Opportunity Contact Roles with Process Builder and Flow

07/22/2015 by Roger Mitchell
Tackling contact lookups and Opportunity Contact Roles with Process Builder.

Lookup fields and related lists can get a bit tricky, especially if you have a complex business process where you capture several lookups from one object to another. In this case, we are tackling several lookups on Opportunity to the Contact object, each of which has its own purpose. If we continue to add lookups, we continue to have related lists, which can have negative side effects. Imagine a scenario where we have 3 contact lookups on Opportunity, and thus our contact page layouts have 3 separate opportunity related lists… no bueno.

Opportunity Contact Roles is a great object to leverage, and it helps consolidate to a single related list when viewing a Contact, but we need to push the data into this object. To assist with usability, we can use a combination of Process Builder and Flow to create, update, or delete records that appear in OpportunityContactRoles based on contact lookup fields changing on the Opportunity record.

This is a variation from Judi Sohn's blog post in April, which outlines a use case for pushing data from Opportunity to OpportunityContactRole, and from OpportunityContactRole to Opportunity. The examples shown for the former case do not handle a use case where the lookup field changes from A to B, and then back to A, as this can create multiple OpportunityContactRole records for the same contact and opportunity pair.

Process Builder

Our first step is to create a new process that runs on the Opportunity object whenever it is created or edited. For this example, we want to have the Decision Maker lookup field create or update a contact role with Primary = True, and Role = Decision Maker.

Our criteria step will check to see that the Opportunity Decision Maker field does not equal a global constant, and that global constant's value is null. Below are screenshots of the object and criteria steps.


Our first step is to check whether there is an existing contact role, as it prevents us from creating duplicate data that links a contact to the opportunity. This step requires us to assign the OpportunityId and ContactId to variables. Creating these variables is relatively simple, as we click on the down arrow for the fields appearing in the Value column, select Create New > Variable. Our variables have a Data Type of Text, and Input/Output Type as Input and Output.

We will also want to assign the Id field of the OpportunityContactRole record to a variable (same types as above), and check "Assign null values...", as we'll use this to determine whether a record exists in our decision step. After saving this step, hover over the small green icon in the top right to set this as the start of our flow.

Our decision step has a single "editable outcome" and a default outcome, where the former is the case where the OpportunityContactRole's ID variable is null (i.e. we didn't find a record for that combination of Contact, Opportunity, and the role of Decision Maker).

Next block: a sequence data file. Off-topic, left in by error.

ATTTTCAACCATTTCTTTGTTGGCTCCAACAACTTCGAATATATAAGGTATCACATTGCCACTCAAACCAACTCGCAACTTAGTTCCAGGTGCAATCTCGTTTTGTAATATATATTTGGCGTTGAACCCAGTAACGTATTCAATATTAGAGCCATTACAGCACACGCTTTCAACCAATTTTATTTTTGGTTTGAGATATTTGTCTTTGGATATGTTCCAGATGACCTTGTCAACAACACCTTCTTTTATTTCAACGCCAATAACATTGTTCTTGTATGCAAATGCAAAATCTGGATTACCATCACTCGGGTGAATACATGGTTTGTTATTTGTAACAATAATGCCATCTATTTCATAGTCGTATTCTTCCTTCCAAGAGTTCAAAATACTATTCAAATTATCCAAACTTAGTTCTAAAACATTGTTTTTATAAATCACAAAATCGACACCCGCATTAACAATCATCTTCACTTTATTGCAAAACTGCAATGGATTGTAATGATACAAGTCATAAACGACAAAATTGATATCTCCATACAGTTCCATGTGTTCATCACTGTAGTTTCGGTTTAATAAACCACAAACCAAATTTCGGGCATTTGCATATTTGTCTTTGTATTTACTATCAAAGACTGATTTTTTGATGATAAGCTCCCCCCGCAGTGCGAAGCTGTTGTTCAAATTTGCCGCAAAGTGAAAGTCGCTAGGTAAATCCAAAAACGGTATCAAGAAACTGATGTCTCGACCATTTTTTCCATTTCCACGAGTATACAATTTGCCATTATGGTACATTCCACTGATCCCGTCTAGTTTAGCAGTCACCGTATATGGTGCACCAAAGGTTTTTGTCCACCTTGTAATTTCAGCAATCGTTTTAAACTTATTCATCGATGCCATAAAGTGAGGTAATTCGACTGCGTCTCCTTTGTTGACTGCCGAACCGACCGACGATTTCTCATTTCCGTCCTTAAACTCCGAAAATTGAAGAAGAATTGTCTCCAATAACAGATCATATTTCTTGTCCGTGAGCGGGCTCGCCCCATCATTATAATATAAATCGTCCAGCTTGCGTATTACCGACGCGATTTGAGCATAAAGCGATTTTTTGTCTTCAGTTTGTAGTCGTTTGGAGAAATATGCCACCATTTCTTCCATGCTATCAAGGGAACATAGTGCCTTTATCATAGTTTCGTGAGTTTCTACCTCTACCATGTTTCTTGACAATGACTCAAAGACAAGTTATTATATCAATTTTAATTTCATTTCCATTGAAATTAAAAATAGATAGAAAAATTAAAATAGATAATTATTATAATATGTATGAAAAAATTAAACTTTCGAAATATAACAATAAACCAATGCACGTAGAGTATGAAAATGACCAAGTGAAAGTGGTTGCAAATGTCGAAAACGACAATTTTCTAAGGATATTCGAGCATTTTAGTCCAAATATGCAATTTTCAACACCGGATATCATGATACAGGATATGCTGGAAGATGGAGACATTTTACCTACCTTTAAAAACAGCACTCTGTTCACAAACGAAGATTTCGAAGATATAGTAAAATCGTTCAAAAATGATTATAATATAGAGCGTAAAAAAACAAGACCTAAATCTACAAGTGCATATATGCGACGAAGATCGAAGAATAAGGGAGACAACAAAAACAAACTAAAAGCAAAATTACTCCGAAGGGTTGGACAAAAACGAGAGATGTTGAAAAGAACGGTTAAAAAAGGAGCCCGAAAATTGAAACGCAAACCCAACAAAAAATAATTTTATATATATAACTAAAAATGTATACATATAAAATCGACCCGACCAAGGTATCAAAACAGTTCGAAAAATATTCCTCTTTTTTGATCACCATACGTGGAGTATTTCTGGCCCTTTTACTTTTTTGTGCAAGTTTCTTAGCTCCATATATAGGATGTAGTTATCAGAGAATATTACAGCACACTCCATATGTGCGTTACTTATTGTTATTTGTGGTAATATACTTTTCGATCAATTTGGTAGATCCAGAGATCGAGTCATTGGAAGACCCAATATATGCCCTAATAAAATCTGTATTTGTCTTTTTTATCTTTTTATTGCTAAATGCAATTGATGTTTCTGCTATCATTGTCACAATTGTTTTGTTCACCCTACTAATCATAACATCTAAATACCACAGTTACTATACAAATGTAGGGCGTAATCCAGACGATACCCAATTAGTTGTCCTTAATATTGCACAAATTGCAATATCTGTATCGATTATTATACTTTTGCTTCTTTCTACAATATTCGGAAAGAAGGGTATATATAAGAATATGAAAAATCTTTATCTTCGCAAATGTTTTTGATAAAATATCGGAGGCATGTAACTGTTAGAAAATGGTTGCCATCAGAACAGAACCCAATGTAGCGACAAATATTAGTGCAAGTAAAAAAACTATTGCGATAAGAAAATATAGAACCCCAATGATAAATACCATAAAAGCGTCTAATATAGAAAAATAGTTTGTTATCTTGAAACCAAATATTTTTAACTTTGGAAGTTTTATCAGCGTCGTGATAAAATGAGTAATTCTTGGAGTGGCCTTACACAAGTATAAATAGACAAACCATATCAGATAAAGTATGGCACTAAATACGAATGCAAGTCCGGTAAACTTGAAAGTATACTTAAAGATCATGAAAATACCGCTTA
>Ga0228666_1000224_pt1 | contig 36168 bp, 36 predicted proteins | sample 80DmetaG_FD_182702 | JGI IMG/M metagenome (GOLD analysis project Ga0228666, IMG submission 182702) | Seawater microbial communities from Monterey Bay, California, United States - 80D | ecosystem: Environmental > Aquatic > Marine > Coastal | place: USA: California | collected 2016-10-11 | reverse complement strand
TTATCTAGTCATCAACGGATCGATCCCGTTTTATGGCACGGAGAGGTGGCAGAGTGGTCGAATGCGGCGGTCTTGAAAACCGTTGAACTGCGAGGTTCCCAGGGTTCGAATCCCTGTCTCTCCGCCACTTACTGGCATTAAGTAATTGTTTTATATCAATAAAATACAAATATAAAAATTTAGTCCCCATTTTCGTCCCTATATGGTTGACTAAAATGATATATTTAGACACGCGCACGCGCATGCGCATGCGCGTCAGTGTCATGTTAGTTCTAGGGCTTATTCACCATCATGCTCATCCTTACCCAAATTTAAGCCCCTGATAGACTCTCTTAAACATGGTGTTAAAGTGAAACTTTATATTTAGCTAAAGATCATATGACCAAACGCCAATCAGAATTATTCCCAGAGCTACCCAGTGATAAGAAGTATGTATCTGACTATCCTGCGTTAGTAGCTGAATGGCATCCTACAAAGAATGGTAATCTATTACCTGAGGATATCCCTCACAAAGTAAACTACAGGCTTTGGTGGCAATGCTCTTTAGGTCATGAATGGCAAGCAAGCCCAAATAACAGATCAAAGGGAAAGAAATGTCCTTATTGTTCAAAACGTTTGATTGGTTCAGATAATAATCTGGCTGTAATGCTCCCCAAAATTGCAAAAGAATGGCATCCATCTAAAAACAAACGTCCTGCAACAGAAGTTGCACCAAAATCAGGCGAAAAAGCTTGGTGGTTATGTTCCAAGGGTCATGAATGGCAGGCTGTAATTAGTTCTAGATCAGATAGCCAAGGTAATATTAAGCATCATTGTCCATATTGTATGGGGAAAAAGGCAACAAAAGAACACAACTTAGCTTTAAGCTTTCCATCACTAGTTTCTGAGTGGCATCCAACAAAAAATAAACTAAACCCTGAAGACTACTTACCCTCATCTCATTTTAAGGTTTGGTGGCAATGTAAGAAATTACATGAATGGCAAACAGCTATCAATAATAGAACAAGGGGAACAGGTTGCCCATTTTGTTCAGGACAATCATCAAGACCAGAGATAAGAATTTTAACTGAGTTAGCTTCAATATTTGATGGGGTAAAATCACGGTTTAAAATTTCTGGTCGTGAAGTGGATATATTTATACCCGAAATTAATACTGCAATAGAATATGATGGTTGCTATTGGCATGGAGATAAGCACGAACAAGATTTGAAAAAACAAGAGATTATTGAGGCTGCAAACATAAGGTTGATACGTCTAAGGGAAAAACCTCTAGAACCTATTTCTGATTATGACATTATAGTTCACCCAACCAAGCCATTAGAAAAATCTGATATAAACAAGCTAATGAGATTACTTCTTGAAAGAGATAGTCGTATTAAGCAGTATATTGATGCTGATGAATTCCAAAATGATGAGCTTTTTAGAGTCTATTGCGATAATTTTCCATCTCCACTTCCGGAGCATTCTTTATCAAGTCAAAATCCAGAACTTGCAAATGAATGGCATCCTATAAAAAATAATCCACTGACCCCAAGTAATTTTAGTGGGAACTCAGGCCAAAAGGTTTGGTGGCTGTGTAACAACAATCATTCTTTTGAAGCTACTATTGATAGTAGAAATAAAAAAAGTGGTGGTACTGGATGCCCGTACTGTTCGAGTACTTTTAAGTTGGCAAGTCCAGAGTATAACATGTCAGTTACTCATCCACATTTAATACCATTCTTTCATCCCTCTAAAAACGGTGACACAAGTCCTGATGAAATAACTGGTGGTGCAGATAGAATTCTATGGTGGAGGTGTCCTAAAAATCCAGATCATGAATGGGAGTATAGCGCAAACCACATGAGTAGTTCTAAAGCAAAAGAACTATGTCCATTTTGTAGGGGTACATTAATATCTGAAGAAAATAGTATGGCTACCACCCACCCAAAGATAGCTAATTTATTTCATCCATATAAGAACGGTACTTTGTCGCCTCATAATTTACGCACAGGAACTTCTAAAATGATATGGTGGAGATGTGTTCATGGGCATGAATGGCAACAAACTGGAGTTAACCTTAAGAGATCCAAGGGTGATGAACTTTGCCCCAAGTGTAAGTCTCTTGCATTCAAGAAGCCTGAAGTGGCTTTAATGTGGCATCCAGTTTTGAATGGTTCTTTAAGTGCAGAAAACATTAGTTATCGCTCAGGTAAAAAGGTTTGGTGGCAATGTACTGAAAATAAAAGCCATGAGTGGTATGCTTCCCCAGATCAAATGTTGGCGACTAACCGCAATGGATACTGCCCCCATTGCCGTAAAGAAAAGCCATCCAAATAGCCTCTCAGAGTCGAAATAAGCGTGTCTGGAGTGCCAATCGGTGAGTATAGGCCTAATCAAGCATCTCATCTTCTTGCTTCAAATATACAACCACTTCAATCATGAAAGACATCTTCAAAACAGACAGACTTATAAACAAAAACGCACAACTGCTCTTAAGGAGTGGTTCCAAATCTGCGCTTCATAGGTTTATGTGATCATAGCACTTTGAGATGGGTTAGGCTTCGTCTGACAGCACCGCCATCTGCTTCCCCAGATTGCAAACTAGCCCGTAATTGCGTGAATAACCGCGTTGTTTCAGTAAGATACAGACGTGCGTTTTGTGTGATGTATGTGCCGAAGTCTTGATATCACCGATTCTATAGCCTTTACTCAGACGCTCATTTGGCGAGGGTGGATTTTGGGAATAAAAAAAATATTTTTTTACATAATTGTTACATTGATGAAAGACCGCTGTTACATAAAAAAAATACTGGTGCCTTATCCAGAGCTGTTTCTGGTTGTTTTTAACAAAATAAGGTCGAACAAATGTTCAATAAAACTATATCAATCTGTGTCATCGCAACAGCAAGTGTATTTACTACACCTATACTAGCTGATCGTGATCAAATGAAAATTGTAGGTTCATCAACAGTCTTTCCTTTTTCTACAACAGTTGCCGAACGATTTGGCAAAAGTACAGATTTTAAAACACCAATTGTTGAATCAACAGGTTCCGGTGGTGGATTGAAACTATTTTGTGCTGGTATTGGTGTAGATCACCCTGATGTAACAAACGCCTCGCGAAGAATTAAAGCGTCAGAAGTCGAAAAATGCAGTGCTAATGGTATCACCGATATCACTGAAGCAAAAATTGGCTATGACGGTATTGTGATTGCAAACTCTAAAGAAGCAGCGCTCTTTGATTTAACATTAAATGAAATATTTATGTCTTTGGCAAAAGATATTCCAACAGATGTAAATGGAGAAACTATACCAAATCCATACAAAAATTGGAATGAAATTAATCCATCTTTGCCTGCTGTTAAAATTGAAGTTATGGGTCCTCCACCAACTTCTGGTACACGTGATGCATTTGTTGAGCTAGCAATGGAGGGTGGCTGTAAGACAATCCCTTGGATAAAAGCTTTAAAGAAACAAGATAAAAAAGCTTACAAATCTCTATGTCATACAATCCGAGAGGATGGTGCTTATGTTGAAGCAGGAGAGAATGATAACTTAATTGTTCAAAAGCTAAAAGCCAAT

For our "null" condition, where an OpportunityContactRole does not exist, we will want to use a Record Create step to create a new record. We can map the contact ID and opportunity ID variables that we used in our first step to accomplish this.

For our "not null" condition, where an OpportunityContactRole does exist already, we will want to use a Record Update step. This record update will find the record based on the contact ID and opportunity ID, and then set the IsPrimary field to true (the checkbox that we see on the related list).

You will need to save and close the flow we created, and click on the Activate link that appears next to your version.


Back to Process Builder

Process Builder can call our flow as an immediate action. We'll add this action with a type of Flows, and select the auto-launched flow that we just created. If the flow does not appear, it is likely because the flow has not been activated. We'll set two of our flow variables to the contact lookup field and the opportunity's ID, and activate our process.

Testing and Deploying

To test this effectively, create a new opportunity with the Decision Maker field populated, and another opportunity with the field not populated. Ensure that you can change the field from one contact to another contact, and that the Contact Roles list changes appropriately based on your actions. Also try editing the opportunity and nulling the field, ensuring that no errors occur. Alternatively, you can write test classes to assert that the various results that occur are expected, something that was suggested by Luke Cushanick at a recent NYC Dev User Group.

Have you made a similar process, or used a combination of Process Builder and Flow that you’d like to share? We’d love to hear about it @RogerMitchell, or in a comment on our Facebook page or on the Success Community.

Flori says:
Jan 15, 2019 12:09 PM


When I try to create these rules, everything works except I cannot find [Opportunity]Decision_Maker_C as a value in Opportunity. Why is this happening?

Anjali Kumari says:
Feb 21, 2019 03:08 PM

Do you have any video created fro the same process?

Katharine Atwood says:
Jun 05, 2019 12:26 PM

We don't have any videos created specifically for this process yet. Thanks for thinking of this.

Peter White says:
Jun 10, 2019 12:01 PM

While we do not have a video specifically for this, the post has very detailed step-by-step instructions with screenshots to follow. You may also want to check out the post that is mentioned at https://judisohn.com/2015/04/06/using-salesforce-process-builder-flow-with-opportunity-contact-roles/ . Good luck and thanks for the comments

Jeremy says:
May 22, 2019 09:52 AM

Will this fill in the Decision Maker field if the contact role record is already created and set as primary on the opportunity?

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